Additionally, Local Rule 230(j)(3) requires a party filing a motion for reconsideration to show the “new or different facts or circumstances claimed to exist which did not exist or were not shown upon such prior motion, or what other grounds exist for the motion.” Finally, motions for relief from judgment pursuant to Rule 59(e) are addressed to the sound discretion of the district court. Turner v. Burlington N. Santa Fe R.R., 338 F.3d 1058, 1063 (9th Cir. 2003).

         In order to succeed, a party making a motion for reconsideration pursuant to Rule 59(e) must “set forth facts or law of a strongly convincing nature to induce the court to reverse its prior decision.” Pritchen v. McEwen, No. 1:10-cv-02008-JLT HC, 2011 WL 2115647, at *1 (E.D. Cal. May 27, 2011) (citing Kern-Tulare Water Dist. v. City of Bakersfield, 634 F.Supp. 656, 665 (E.D. Cal. 1986), aff'd in part and rev'd in part on other grounds, 828 F.2d 514 (9th Cir. 1987)). A motion for reconsideration should not be used to raise arguments or present evidence for the first time when the arguments or evidence could reasonably have been raised earlier in the litigation. 389 Orange St. Partners, 179 F.3d at 665.

         Furthermore, “courts avoid considering Rule 59(e) motions where the grounds for amendment are restricted to either repetitive contentions of matters which were before the court on its prior consideration or contentions which might have been raised prior to the challenged judgment.” Costello v. United States, 765 F.Supp. 1003, 1009 (C.D. Cal. 1991); see also Taylor, 871 F.2d at 805. This position stems from the district courts' “concerns for preserving dwindling resources and promoting judicial efficiency.” Costello, 765 F.Supp. at 1009 (internal citations omitted). Rule 59(e) motions for reconsideration are therefore not intended to “give an unhappy litigant one additional chance to sway the judge.” Frito-Lay of P.R., Inc. v. Canas, 92 F.R.D. 384, 390 (D.P.R. 1981) (quoting Durkin v. Taylor, 444 F.Supp. 226, 233 (N.D. Ohio 1967)).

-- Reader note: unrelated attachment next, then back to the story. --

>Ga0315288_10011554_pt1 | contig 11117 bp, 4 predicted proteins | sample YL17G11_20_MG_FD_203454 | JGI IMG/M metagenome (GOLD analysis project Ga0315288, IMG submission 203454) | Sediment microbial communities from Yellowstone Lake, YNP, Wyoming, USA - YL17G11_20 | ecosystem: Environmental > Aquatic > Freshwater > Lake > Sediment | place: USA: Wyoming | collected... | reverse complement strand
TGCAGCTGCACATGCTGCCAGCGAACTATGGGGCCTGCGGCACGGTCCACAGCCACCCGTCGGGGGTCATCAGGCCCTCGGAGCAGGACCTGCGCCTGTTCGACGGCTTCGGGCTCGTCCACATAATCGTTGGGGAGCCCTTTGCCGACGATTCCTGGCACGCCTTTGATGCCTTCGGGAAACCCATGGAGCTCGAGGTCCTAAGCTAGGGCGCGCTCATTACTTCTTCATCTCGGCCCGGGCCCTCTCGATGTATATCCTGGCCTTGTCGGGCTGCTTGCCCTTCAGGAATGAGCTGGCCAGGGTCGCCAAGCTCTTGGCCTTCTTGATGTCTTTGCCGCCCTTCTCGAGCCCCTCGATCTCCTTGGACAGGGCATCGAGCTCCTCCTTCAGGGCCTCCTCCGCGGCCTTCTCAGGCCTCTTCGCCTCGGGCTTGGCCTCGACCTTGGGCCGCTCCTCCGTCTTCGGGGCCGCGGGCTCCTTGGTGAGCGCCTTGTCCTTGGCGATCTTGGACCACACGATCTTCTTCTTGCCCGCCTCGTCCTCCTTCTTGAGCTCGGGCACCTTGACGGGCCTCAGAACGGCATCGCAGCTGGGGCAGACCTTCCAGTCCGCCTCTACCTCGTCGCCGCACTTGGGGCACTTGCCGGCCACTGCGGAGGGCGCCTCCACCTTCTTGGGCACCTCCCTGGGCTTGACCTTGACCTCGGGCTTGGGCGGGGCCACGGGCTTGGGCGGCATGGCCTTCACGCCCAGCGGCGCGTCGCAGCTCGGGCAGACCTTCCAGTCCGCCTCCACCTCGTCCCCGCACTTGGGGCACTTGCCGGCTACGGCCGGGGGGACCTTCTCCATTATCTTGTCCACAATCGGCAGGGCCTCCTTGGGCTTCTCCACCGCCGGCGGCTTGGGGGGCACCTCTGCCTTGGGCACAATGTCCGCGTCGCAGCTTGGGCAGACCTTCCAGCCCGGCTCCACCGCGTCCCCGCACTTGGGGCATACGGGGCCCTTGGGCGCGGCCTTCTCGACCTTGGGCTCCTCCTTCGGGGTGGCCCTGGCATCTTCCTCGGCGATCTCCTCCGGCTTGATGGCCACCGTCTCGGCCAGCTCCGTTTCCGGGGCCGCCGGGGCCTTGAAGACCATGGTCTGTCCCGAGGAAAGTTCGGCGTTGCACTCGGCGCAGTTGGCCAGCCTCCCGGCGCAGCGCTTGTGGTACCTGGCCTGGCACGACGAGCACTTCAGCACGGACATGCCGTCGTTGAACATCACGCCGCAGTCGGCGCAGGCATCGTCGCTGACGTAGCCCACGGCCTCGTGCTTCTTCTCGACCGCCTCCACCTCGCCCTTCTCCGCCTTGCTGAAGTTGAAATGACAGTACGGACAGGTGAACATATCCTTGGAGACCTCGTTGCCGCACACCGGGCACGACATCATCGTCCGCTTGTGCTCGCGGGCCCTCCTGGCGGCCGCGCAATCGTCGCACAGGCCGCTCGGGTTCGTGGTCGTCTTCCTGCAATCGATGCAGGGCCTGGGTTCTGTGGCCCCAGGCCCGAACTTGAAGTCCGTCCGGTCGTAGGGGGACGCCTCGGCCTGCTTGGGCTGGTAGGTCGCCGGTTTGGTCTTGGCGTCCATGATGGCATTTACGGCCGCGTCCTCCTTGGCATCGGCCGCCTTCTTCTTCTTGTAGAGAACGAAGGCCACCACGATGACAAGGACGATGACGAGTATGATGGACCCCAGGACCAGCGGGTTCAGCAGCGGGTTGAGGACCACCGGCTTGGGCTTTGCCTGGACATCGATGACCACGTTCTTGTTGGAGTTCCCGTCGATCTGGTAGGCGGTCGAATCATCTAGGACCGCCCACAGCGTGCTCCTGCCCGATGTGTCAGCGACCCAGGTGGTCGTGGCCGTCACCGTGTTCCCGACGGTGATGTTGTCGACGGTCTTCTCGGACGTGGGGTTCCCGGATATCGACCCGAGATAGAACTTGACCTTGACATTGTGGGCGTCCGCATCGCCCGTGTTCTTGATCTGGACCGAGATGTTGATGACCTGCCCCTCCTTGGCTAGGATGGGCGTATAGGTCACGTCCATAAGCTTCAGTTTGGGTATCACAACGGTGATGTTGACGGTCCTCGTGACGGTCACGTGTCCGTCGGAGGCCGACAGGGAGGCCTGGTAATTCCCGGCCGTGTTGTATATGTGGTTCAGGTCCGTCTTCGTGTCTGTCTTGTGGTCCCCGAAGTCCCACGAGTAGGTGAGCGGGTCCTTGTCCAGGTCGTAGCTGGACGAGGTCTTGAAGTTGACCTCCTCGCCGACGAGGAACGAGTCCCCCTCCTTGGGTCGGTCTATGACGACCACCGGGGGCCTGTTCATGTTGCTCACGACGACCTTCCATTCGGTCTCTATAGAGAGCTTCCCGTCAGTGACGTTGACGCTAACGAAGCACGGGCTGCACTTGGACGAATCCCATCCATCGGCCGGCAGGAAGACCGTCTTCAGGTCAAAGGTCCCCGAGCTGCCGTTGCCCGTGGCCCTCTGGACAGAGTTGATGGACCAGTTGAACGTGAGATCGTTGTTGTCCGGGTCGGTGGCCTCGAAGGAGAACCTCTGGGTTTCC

Here, as the findings and recommendations adopted by the Court made clear, this Court is simply without jurisdiction to review errors alleged to have been made in state court civil cases. Dist. of Columbia Court of Appeals v. Feldman, 460 U.S. 462, 476 (1983); Rooker v. Fidelity Trust Co., 263 U.S. 413, 415 (1923). Accordingly, under the so-called Rooker-Feldman doctrine, the Court can neither “conduct a direct review of a state court judgment or . . . scrutinize the state court's application of various rules and procedure pertaining to the state case.” Samuel v. Michaud, 980 F.Supp. 1381, 1411 -12 (D. Idaho 1996), aff'd, 129 F.3d 127 (9th Cir. 1997).

         In now moving for reconsideration, Defendant makes no effort to distinguish this well-established case law which deprives the court of subject-matter jurisdiction in this case. Instead, she argues only that under supplemental jurisdiction, this Court should exercise jurisdiction over “other claims that are so related to claims in the action within such original jurisdiction that they form part of the same controversy under Article II of the United States Constitution.” Def.'s Mot, 3:7 -11. As the above-quoted language itself alludes, however, supplemental jurisdiction must be predicated on claims over which the court has original jurisdiction, and here there are none.

         Defendant's Motion to Amend the Judgment Pursuant to Rule 59(e) (ECF No. 17) is accordingly DENIED.

         IT IS ...